Thursday, February 3, 2011

Pediatric projects--turkey and cornucopias

The kids made turkeys by tracing their hands, cutting out the shape and gluing feathers onto the paper.

The kids also made cornucopias by cutting out their favorite foods from magazines and food ads and gluing them onto the cornucopia.

(Apparently, this kid likes sugar)

Another turkey on the bulletin board.

I like these activities because they help you determine if the kids are sensitive or sensory averse to glue, construction paper or feathers. You can determine bilateral integration by looking at how and if they cut. You can assess fine motor skills by looking at how they hold the pencil when they trace their fingers for the turkey. You can determine their problem solving skills by how they cut corners and around weird areas when cutting out the pictures from the magazine. You can look at their posture while cutting and writing and you also assess their attention span and ability to concentrate on activities and follow directions. You can also assess communication and social interaction by how and if they share. Asking them what types of foods they eat for Thanksgiving also assess communication and social interaction skills and you can learn about their immediate familial cultural. (As a side note, I was disappointed to see one teacher correct a student when he said he does not eat pumpkin pie or stuffing for Thanksgiving. Thanksgiving and stuffing is a personal experience. In my family we don't eat either. Instead, we eat sweet potato pie and dressing, a typical Southern Thanksgiving meal. So, please be mindful when talking to students that we are respectful of culture and differences).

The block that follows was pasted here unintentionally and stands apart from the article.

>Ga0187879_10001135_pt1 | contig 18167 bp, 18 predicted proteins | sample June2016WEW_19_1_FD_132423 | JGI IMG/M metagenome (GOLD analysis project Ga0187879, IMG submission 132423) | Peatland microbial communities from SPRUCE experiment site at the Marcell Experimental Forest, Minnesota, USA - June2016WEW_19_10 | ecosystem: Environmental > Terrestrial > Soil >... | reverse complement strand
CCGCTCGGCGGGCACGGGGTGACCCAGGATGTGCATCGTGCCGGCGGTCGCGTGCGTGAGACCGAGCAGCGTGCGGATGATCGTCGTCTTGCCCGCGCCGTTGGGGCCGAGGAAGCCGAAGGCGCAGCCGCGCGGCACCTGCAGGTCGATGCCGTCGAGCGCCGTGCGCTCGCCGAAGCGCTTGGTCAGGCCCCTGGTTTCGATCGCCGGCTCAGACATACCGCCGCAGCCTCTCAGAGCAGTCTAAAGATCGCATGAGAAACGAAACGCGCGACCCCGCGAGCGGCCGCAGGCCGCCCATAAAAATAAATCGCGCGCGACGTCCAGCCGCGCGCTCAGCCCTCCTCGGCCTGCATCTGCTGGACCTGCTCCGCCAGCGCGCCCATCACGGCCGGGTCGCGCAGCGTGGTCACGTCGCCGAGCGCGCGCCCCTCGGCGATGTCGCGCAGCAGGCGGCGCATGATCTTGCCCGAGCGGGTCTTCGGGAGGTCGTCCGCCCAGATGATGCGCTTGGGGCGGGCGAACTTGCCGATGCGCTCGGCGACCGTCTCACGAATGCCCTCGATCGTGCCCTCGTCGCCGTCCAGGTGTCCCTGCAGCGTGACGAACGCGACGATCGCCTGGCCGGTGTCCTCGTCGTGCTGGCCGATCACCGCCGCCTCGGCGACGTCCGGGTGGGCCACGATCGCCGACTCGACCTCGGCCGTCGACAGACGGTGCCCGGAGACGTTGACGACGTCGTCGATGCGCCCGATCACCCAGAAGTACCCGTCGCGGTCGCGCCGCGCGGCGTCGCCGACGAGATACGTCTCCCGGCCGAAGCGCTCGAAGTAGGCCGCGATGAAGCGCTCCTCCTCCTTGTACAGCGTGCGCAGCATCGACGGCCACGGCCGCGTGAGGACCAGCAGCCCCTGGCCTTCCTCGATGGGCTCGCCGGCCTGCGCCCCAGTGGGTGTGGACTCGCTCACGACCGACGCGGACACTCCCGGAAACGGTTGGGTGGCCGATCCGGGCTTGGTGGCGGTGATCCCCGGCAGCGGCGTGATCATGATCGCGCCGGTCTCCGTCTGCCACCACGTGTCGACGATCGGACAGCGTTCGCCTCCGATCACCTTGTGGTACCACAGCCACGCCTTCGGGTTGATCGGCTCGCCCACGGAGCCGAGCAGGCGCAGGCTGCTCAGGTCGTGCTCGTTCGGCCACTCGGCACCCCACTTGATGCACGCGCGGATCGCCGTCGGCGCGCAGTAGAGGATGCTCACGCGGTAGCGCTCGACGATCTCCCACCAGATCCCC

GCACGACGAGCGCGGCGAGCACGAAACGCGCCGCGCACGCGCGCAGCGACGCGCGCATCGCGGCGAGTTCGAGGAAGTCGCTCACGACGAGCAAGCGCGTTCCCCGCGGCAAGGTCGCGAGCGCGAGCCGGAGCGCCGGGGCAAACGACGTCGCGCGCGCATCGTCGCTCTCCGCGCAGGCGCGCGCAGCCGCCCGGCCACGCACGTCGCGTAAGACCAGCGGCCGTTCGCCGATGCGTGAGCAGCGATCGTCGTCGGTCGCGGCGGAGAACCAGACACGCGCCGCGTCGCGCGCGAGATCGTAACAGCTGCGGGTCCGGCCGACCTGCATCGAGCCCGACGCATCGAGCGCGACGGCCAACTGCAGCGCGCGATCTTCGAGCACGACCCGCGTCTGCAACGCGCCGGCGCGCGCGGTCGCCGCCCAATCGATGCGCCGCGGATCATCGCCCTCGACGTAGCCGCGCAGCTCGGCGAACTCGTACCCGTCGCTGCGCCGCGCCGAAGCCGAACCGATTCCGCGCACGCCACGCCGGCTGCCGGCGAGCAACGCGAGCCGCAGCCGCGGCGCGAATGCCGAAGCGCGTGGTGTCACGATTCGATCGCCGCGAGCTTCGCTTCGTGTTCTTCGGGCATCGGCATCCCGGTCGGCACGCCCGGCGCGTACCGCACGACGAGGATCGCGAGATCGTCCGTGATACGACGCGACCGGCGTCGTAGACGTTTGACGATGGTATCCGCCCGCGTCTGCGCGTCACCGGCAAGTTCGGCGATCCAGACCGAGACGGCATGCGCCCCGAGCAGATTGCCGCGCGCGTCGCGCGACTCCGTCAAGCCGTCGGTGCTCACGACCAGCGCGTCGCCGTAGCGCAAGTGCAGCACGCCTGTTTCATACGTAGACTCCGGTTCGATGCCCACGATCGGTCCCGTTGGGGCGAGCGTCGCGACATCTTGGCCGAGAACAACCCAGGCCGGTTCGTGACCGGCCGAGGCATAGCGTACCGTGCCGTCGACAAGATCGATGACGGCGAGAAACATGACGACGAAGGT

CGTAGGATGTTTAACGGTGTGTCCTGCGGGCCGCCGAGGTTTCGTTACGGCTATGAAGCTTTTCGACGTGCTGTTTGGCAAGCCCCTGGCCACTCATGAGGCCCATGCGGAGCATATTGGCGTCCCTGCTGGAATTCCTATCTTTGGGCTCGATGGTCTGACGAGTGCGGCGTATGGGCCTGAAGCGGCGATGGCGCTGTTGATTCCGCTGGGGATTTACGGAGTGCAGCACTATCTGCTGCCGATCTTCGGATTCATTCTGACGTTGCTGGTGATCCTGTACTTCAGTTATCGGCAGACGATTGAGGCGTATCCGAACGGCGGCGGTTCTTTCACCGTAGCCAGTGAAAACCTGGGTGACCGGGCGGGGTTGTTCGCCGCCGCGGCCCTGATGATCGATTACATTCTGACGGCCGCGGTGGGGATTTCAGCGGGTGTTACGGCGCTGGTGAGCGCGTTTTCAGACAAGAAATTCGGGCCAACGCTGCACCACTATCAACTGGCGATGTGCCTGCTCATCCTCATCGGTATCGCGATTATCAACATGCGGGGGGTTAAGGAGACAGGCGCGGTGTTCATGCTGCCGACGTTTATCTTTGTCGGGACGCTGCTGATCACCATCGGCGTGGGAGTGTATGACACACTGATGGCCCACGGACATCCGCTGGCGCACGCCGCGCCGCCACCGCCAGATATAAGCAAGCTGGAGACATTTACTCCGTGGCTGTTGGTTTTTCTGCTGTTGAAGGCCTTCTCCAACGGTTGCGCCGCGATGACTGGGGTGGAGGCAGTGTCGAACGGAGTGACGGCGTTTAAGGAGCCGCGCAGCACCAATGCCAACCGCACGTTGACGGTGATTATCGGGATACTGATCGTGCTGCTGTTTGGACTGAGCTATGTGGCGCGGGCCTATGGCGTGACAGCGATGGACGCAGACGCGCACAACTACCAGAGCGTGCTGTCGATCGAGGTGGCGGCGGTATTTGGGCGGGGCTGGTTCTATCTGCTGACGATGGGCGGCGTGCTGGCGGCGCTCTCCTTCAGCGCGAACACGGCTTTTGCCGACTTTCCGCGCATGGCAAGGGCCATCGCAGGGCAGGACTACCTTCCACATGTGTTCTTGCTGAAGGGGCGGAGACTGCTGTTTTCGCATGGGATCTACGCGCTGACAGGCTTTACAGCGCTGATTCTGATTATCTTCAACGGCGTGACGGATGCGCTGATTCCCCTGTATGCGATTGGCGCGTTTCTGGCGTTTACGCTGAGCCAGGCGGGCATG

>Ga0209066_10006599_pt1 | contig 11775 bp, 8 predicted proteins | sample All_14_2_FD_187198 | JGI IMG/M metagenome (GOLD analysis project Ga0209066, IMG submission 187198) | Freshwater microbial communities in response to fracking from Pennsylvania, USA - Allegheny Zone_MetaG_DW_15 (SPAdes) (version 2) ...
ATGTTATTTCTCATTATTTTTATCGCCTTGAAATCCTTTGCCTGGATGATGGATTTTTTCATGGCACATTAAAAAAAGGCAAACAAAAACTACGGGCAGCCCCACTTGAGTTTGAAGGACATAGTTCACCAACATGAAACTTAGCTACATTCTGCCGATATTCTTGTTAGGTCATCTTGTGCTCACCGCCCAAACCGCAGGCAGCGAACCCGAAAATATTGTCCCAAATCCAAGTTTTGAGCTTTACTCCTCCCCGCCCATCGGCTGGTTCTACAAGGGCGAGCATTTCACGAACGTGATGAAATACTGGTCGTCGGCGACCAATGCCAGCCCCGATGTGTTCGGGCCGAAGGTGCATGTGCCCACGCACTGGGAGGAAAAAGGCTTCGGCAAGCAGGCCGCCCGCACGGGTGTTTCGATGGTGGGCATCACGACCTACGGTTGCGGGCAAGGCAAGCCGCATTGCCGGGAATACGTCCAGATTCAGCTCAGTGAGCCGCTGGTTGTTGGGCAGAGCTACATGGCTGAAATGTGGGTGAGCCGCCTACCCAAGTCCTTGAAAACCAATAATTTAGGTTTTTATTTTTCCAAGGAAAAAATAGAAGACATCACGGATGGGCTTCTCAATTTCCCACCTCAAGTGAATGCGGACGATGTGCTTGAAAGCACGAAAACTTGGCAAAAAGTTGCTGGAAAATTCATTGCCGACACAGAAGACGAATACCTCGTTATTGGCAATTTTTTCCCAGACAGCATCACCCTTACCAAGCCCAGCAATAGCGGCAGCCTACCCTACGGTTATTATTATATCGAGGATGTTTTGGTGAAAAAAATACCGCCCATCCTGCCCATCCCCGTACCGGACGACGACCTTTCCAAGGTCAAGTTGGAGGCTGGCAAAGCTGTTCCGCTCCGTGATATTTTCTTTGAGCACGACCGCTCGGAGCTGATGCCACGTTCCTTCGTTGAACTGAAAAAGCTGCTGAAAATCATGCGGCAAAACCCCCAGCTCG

These are just a few examples of what you can assess by these activities. The kids are having fun, you're having fun and you're also learning about their performance skills. These are awesome school-based occupational therapy activities.

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